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Projectile Points
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Thumbnail image of a Hardaway-Dalton pointDefining Attributes

The Hardaway-Dalton point has a broad, thin blade, shallow shoulders, and a deeply concave base. The base and shouldered sides are ground, and the edges are often finely serrated.

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The Hardaway-Dalton, Hardaway Side Notched, and Hardaway Blade points appear to be related Paleoindian period types.  All three were recovered from the same occupation zone at the Hardaway site in North Carolina.  Coe (1964) assumed these three types occurred as variations over a fairly long period prior to the beginning of the Early Archaic, and that the Hardaway-Dalton was the second of the three to be developed. Other scholars see the varieties as more contemporary, and place the Hardaway/Hardaway-Dalton complex at 10,500 to 9900 BP (approximately 10,550-9350 BC in calendar years), based on radiocarbon dates from the Midwest (Goodyear 1982). No radiocarbon dates have been obtained for the Hardaway-Dalton in the Mid-Atlantic. The Virginia Department of Historic Resources ( places it from 10,700 to 10,200 BP (10,850-10,000 BC), while McAvoy and McAvoy (1997) suggest 10,500 to 10,000 BP (10,550-9550 BC). 


Blade: The blade is broad and thin, with rounded to flat sides that converge into a sharp point.  Eastern U.S. examples of the Hardaway-Dalton type that are similar to the Dalton point found further to the west have straight or slightly concave edges (from re-sharpening), lined with fine serrations.

Haft Element: The base is usually deeply concave, ground, and smooth.  Basal thinning that produces flute-like scars is common.  The haft element can have either incurvate lateral edges with outward flaring ears, or straight lateral edges with ears that point down (Daniel 1998). On some Maryland examples, the basal concavity is more shallow than on typical Southeastern specimens, and the ears somewhat less pronounced (Brown 1979).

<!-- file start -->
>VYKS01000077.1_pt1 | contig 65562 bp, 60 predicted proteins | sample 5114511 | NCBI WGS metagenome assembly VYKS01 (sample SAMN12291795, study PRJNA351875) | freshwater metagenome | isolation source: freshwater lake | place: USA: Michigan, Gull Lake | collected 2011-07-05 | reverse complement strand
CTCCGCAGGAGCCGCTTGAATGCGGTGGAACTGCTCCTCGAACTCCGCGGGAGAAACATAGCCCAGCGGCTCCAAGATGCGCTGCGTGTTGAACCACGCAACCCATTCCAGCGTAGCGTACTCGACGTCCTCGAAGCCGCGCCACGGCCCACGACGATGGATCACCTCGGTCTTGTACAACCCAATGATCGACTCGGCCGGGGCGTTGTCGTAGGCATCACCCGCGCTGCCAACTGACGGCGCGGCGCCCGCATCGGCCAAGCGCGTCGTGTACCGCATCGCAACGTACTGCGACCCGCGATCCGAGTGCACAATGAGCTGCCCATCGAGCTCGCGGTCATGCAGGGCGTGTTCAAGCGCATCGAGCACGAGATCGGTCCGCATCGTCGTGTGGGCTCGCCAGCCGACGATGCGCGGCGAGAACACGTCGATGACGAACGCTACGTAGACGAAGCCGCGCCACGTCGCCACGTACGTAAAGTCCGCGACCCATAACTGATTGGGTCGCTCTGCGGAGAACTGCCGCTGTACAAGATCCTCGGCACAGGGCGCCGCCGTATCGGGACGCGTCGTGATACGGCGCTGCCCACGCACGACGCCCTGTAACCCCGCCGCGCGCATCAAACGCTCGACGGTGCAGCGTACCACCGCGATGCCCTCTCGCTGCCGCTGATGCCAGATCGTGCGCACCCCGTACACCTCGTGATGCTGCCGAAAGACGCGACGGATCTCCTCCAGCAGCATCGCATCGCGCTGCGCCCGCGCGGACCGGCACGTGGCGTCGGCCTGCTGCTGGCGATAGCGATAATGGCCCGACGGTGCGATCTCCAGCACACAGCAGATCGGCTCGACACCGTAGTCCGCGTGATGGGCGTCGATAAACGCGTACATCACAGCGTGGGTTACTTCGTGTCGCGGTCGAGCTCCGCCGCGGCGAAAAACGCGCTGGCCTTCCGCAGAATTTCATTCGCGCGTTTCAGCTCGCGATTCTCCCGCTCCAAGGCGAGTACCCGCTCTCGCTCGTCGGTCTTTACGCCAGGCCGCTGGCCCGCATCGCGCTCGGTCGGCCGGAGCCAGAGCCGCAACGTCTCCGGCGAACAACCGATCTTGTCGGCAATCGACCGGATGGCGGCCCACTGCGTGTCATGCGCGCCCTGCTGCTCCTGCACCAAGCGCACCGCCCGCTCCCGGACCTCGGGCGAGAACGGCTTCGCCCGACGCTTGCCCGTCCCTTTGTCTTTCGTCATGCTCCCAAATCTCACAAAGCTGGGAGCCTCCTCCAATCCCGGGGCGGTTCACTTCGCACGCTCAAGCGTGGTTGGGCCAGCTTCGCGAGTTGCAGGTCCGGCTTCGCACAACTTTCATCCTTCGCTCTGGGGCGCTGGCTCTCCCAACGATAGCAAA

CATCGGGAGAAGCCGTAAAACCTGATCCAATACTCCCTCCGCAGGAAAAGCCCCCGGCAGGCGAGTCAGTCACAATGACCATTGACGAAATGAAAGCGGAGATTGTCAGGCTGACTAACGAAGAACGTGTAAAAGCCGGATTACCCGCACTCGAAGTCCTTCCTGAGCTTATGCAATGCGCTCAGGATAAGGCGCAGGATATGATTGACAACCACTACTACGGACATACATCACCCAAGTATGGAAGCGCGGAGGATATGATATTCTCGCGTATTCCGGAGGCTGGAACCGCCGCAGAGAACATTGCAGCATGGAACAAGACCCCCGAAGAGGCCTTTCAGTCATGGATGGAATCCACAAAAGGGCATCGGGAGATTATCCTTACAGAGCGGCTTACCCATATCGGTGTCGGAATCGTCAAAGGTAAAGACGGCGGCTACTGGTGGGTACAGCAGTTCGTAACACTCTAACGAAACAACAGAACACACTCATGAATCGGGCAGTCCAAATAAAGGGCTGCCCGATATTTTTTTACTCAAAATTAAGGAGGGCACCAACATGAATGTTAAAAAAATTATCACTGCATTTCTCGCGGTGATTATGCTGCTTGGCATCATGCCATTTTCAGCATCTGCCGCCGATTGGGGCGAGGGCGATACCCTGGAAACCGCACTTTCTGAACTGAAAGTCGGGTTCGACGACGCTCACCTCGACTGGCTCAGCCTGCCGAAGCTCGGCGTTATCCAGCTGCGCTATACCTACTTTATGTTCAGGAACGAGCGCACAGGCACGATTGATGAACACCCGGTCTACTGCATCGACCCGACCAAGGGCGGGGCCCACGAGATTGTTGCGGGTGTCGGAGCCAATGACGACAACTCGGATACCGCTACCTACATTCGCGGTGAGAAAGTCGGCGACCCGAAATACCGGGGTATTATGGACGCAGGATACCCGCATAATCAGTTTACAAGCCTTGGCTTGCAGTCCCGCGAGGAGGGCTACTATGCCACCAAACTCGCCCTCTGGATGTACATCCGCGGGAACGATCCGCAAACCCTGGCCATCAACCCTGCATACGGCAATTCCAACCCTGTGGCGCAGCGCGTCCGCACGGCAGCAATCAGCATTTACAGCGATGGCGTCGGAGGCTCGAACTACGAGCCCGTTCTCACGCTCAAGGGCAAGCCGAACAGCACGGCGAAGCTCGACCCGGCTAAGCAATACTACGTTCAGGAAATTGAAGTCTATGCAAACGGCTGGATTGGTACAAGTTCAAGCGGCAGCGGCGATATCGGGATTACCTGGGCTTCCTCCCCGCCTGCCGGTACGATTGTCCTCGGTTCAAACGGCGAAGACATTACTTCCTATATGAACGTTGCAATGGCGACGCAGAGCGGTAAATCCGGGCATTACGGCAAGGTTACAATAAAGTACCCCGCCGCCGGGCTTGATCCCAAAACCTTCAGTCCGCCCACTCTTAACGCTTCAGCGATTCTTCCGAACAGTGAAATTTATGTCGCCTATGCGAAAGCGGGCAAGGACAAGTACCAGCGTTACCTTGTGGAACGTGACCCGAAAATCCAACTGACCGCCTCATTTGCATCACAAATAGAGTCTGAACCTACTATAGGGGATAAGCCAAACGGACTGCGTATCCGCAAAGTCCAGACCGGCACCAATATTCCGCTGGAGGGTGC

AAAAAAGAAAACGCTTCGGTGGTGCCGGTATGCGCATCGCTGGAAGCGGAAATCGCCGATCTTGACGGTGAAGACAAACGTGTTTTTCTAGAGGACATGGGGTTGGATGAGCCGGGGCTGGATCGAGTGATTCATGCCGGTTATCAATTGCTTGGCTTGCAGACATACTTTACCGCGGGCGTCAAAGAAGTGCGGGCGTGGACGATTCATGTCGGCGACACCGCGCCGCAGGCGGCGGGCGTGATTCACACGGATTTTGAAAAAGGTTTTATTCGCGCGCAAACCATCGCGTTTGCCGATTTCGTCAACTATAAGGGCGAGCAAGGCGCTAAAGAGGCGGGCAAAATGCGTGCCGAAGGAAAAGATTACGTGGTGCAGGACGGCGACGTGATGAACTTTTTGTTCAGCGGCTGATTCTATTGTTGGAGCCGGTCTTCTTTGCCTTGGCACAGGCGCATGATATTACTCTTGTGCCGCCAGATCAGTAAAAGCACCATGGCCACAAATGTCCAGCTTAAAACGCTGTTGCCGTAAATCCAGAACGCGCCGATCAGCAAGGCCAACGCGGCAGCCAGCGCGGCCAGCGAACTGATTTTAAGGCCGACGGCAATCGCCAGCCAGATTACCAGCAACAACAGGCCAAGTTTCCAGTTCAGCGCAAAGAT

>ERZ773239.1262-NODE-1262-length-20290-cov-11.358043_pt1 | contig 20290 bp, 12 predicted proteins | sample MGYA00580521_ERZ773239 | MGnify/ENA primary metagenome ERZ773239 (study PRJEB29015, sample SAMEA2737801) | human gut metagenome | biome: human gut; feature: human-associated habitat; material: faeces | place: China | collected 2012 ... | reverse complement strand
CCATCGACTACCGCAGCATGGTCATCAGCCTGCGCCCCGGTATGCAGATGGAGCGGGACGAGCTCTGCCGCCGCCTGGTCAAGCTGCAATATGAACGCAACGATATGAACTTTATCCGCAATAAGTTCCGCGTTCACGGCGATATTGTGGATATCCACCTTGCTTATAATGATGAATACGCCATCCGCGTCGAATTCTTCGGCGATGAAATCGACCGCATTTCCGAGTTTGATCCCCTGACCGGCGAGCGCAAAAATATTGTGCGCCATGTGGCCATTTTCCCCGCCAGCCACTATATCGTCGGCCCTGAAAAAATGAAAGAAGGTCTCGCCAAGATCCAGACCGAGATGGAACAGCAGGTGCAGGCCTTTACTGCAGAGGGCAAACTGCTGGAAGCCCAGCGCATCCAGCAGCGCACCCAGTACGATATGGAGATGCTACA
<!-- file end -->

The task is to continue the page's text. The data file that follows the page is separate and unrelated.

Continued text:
Size: Coe’s 1964 type description indicated that length ranged from 50 to 80 mm, with an average of 60 mm; width ranged from 30 to 40 mm, with an average of 35 mm; and thickness ranged from 5 to 8 mm, with an average of 7 mm.  However, in a Maryland sample of seven points identified as Hardaway-Dalton, sizes were much smaller.  Lengths ranged from 26.9 to 46.1 mm, with a mean of 36.5 mm and a standard deviation of 7.16 mm.  Widths were between 16.3 and 26.6 mm, with a mean of 21.09 mm and a standard deviation of 4.2 mm.  Thicknesses were 4.5 to 7.4 mm, with a mean of 5.7 mm and a standard deviation of 0.95 mm (Brown 1979).  Although these size distinctions could reflect regional variation, they may be the result of differences in how the two investigators identified the Hardaway-Dalton points in their collections.

Technique of manufacture: Initially, soft percussion flaking, followed by fine retouching.  Many examples exhibit fine serrations, most commonly seen on points that show re-sharpened edges.  The base and shouldered sides are thoroughly ground.

Material: Most Hardaway/Hardaway-Dalton varieties found in Maryland are made of jasper or chert, but quartz, quartzite, and rhyolite have been reported (Brown 1979; Steponaitis 1980; Wanser 1982).


Coe (1964) discusses the apparent connection between the Hardaway-Dalton in North Carolina and the Dalton type in Missouri.  The Hardaway-Dalton point echoes the style and manufacturing technique of the Dalton, but with regional adaptations, and Coe presumes that they both existed at about the same period.  In general, the Hardaway-Dalton is a Southeastern point that is relatively rare in Maryland and the Middle Atlantic area (Brown 1979; Steponaitis 1980; Wanser 1982; Custer 1996b; Hranicky 2002; Lowery 2002). Dent (1995) reports that in a study of over 200 Paleoindian bifaces in the Chesapeake region, only 5% were Hardaway varieties. 

Defined in Literature

Coe (1964) originally defined the type based on examples recovered from the Hardaway site in North Carolina.

Other Names Used



Brown 1979; Coe 1964; Custer 1996b; Daniel 1998; Dent 1995; Goodyear 1982; Hranicky 2002; Lowery 2002; McAvoy and McAvoy 1997; Steponaitis 1980; Wanser 1982

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